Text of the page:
Interesting blurb here about British immigration law, specifically the highly skilled migrants program or HSMP. Apparently its been ruled that certain changes to this have been judged to be in violation of the European convention on human rights.
More than 49,000 have taken up the HSMP scheme since it was introduced in 2002 to encourage workers with skills that were in short supply to come to Britain. They were offered the prospect of the right to permanent residence in the UK but the rules were tightened last year.
The committee said many migrants would no longer qualify for permanent residency and now faced the prospect of deportation with their families, despite having made their main home in Britain.
It said that this was a clear breach of the right to respect for home and family life contained in article eight of the European convention.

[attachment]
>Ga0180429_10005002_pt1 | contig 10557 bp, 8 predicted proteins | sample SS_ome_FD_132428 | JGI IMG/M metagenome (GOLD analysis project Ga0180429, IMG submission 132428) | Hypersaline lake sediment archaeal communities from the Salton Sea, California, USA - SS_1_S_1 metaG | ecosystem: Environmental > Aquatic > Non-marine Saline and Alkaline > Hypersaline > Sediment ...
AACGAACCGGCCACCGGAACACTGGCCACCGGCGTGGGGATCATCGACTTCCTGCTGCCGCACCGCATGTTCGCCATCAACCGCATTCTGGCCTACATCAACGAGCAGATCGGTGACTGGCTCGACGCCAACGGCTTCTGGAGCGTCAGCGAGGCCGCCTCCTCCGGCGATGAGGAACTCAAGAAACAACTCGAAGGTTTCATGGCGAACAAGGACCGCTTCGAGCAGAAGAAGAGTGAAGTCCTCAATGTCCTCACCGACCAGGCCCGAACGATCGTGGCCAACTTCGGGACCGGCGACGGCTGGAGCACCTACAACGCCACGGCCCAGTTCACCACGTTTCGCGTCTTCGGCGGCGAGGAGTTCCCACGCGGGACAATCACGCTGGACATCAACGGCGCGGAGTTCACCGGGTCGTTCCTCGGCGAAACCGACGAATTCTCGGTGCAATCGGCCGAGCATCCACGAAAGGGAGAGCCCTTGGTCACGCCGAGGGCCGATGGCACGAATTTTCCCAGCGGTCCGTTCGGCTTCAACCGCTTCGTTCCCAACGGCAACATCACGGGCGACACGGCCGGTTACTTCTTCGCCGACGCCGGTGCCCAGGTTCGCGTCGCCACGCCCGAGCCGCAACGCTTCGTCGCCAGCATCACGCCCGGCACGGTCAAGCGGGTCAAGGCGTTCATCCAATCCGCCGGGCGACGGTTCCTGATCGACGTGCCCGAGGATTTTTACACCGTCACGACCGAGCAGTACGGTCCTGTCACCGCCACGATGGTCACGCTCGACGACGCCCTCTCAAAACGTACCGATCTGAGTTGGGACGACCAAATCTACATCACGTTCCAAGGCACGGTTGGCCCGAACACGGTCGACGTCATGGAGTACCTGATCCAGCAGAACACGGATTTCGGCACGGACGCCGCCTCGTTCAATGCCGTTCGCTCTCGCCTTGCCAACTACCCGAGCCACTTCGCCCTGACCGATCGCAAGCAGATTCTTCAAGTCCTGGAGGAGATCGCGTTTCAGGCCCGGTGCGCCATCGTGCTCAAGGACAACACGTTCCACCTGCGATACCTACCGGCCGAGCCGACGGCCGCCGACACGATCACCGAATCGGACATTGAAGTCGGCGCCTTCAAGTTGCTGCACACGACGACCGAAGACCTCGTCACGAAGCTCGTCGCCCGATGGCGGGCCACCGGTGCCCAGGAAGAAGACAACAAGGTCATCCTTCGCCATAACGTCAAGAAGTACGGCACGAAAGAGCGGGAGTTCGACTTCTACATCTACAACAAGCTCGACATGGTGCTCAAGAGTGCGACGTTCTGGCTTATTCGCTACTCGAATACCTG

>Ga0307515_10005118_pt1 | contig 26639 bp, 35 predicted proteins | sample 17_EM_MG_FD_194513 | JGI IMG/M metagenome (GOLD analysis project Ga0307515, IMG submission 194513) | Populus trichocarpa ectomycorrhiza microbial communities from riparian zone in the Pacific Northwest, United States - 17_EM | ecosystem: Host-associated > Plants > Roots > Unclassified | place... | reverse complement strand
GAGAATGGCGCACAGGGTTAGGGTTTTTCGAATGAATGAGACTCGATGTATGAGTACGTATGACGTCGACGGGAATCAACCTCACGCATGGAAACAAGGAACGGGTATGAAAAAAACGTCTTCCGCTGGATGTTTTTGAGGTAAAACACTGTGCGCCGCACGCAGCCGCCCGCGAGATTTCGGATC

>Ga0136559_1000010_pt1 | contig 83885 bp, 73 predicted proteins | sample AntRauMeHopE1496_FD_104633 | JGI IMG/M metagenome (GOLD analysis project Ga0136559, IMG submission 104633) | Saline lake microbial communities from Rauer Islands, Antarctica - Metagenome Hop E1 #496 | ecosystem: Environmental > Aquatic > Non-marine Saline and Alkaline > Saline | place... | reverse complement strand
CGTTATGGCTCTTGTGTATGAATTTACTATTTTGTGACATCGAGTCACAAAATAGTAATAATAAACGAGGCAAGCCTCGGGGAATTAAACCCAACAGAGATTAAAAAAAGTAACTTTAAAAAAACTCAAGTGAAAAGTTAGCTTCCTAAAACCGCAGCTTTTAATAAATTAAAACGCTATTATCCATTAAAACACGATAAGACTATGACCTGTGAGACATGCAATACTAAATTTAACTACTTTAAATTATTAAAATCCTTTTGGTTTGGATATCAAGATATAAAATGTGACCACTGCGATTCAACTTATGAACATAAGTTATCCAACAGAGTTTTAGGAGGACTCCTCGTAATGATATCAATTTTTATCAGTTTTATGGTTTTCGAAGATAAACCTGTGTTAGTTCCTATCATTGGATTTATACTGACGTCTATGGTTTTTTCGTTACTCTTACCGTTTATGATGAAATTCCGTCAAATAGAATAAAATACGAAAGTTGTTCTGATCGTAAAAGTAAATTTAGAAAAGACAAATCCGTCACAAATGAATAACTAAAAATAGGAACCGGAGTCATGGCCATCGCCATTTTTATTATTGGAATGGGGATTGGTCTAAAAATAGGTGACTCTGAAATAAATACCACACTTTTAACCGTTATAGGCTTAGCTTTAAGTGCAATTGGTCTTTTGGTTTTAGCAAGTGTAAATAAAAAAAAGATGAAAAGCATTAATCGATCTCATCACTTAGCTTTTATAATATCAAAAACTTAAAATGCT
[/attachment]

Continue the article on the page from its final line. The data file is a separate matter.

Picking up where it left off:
Damian Green, the shadow immigration minister, said: “The underlying problem is that the government has lost control of the immigration system, so has been reduced to making superficially tough gestures. In this case, this posturing has backfired because it produces such an unfair result.”
This kind of criticism is so applicable to so much of immigration policy (and public policy in general). Any time you see a huge sweeping, harsh measure being introduced that smacks a bit of the irrational (you know, like “Hey let’s just build a ginormous wall!”) you should ask yourself if this is really what a policy maker would do if they already had control of their situation, or does it seem more like the gropings of those desperately struggling with their own i(nco)mpotence.
I’m reminded of many other, non-immigration policies that seem to have been similarly motivated, and were terrible disasters disguised as “getting tough” on something. 1) The three-strikes-and-your-out laws, which tied judges hands and sent people to jail for absurd lengths of time for almost nothing. And 2), well, almost anything associated with No Child Left Behind, which tied teachers to absurd curricula and sucked away the curiosity and enthusiasm of countless school children and educational professionals. (I know, my mom’s one, I saw the discouragement and exasperation first hand).